2.2.1 The Agent Function

Agents are situated in time: they receive sensory data in time and do actions in time. The action that an agent does at a particular time is a function of its inputs. We first consider the notion of time.

Let T be the set of time points. Assume that T is totally ordered and has some metric that can be used to measure the temporal distance between any two time points. Basically, we assume that T can be mapped to some subset of the real line.

T is discrete if there exist only a finite number of time points between any two time points; for example, there is a time point every hundredth of a second, or every day, or there may be time points whenever interesting events occur. T is dense if there is always another time point between any two time points; this implies there must be infinitely many time points between any two points. Discrete time has the property that, for all times, except perhaps a last time, there is always a next time. Dense time does not have a "next time." Initially, we assume that time is discrete and goes on forever. Thus, for each time there is a next time. We write t+1 to be the next time after time t; it does not mean that the time points are equally spaced. Assume that T has a starting point, which we arbitrarily call 0.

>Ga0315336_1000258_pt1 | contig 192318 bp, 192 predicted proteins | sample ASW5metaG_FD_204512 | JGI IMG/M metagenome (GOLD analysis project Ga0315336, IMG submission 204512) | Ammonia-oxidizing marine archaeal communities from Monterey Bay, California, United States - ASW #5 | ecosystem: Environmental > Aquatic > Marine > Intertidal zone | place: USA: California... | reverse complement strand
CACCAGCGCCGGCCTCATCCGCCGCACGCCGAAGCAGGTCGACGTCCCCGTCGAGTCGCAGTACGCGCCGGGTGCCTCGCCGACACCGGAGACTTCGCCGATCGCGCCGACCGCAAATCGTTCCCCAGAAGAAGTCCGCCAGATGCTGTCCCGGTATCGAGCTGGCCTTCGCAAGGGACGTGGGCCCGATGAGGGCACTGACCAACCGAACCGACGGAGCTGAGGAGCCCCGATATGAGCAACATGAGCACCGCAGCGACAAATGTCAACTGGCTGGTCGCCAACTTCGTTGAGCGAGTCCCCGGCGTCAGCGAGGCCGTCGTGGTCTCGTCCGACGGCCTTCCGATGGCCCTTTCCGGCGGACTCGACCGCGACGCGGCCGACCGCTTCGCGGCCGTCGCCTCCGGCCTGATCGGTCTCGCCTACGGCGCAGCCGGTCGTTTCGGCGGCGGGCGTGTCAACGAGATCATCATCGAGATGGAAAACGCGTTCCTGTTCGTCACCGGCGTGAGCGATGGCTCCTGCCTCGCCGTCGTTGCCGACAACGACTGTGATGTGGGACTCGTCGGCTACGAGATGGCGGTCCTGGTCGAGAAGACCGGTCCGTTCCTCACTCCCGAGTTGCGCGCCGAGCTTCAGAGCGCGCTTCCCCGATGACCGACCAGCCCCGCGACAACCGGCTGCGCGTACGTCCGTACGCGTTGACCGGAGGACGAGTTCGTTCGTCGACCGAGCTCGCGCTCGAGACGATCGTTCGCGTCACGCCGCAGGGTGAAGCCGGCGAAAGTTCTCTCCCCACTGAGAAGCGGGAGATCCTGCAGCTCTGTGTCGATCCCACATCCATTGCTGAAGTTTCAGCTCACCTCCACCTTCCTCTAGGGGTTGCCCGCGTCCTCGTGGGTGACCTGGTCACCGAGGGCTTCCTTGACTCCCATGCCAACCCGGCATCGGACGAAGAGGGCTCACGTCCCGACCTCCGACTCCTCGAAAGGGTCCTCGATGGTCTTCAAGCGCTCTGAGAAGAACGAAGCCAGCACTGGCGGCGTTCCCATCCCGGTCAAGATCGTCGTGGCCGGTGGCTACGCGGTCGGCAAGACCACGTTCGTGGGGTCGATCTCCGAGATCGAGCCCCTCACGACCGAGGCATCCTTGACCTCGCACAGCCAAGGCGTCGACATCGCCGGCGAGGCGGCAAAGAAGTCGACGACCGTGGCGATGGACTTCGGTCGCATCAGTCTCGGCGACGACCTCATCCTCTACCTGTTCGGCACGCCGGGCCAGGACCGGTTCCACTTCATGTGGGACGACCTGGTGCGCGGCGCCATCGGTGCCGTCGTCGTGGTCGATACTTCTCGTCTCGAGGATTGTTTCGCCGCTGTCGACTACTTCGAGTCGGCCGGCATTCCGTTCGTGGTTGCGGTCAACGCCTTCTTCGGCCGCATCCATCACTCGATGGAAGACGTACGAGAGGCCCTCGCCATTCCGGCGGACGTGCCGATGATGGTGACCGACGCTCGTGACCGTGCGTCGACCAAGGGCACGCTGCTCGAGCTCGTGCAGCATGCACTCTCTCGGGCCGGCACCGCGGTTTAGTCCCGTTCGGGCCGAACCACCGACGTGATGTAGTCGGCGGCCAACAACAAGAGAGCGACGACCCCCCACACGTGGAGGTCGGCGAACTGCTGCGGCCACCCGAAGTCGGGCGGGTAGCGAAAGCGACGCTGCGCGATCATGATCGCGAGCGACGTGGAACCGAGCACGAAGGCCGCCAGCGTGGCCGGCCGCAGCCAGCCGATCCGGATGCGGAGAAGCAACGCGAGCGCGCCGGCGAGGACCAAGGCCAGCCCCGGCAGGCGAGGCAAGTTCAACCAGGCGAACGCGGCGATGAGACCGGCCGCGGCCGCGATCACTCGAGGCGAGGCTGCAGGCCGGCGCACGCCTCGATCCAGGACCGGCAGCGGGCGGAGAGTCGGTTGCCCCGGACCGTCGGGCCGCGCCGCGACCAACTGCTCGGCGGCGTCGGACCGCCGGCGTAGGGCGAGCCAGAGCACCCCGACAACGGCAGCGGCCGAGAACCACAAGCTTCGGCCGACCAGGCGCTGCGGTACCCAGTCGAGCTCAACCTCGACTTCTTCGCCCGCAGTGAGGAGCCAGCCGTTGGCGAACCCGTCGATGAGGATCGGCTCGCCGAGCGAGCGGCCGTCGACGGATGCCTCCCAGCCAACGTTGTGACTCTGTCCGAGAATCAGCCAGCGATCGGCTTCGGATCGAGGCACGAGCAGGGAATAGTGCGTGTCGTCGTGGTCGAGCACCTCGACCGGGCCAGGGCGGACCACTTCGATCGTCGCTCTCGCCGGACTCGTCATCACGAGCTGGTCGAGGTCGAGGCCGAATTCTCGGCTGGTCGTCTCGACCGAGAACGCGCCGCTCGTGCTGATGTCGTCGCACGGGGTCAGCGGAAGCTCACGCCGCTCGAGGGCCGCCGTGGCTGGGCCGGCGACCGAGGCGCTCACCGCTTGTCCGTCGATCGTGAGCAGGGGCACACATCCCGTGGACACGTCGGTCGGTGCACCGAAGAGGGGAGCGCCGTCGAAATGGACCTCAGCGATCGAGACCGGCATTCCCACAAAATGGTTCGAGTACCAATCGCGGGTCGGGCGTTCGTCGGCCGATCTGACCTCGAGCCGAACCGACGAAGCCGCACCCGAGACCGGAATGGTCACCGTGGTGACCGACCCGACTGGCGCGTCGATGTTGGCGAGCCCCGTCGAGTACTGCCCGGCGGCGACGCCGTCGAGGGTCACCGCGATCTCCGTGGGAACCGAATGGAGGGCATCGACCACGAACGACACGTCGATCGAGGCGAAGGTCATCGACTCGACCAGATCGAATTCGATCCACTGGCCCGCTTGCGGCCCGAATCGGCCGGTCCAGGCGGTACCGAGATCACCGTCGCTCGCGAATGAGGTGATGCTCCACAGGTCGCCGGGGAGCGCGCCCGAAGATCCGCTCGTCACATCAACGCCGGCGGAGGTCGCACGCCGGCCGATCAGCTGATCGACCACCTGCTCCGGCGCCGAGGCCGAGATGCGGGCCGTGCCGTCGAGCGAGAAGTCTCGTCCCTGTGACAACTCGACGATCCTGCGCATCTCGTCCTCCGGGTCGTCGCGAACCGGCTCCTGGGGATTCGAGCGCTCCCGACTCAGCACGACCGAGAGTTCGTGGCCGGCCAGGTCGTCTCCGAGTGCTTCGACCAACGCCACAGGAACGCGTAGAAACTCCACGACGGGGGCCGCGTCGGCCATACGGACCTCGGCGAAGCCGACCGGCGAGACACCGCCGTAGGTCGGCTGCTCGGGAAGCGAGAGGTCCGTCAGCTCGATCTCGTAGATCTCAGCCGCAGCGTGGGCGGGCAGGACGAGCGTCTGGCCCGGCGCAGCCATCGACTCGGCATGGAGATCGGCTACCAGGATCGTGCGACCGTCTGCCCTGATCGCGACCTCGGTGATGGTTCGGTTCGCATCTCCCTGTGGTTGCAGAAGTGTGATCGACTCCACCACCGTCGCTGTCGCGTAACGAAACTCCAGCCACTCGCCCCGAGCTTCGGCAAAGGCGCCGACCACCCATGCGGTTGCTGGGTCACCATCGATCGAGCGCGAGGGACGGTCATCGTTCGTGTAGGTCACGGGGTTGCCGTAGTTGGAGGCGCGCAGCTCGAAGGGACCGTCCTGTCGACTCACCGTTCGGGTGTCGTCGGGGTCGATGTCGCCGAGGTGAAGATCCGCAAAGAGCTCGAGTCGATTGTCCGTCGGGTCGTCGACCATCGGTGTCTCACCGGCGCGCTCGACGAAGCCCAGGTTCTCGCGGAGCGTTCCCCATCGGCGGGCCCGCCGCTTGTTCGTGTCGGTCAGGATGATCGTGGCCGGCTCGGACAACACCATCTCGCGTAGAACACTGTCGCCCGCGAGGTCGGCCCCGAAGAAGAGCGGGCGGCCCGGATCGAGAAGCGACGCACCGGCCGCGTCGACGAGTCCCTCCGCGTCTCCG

Suppose P is the set of all possible percepts. A percept trace, or percept stream, is a function from T into P. It specifies what is observed at each time.

Suppose C is the set of all commands. A command trace is a function from T into C. It specifies the command for each time point.

Example 2.1: Consider a household trading agent that monitors the price of some commodity (e.g., it checks online for special deals and for price increases for toilet paper) and how much the household has in stock. It must decide whether to buy more and how much to buy. The percepts are the price and the amount in stock. The command is the number of units the agent decides to buy (which is zero if the agent does not buy any). A percept trace specifies for each time point (e.g., each day) the price at that time and the amount in stock at that time. Percept traces are given in Figure 2.2. A command trace specifies how much the agent decides to buy at each time point. An example command trace is given in Figure 2.3.
Figure 2.2: Percept traces for Example 2.1

Figure 2.3: Command trace for Example 2.1

The action of actually buying depends on the command but may be different. For example, the agent could issue a command to buy 12 rolls of toilet paper at a particular price. This does not mean that the agent actually buys 12 rolls because there could be communication problems, the store could have run out of toilet paper, or the price could change between deciding to buy and actually buying.

A percept trace for an agent is thus the sequence of all past, present, and future percepts received by the controller. A command trace is the sequence of all past, present, and future commands issued by the controller. The commands can be a function of the history of percepts. This gives rise to the concept of a transduction, a function that maps percept traces into command traces.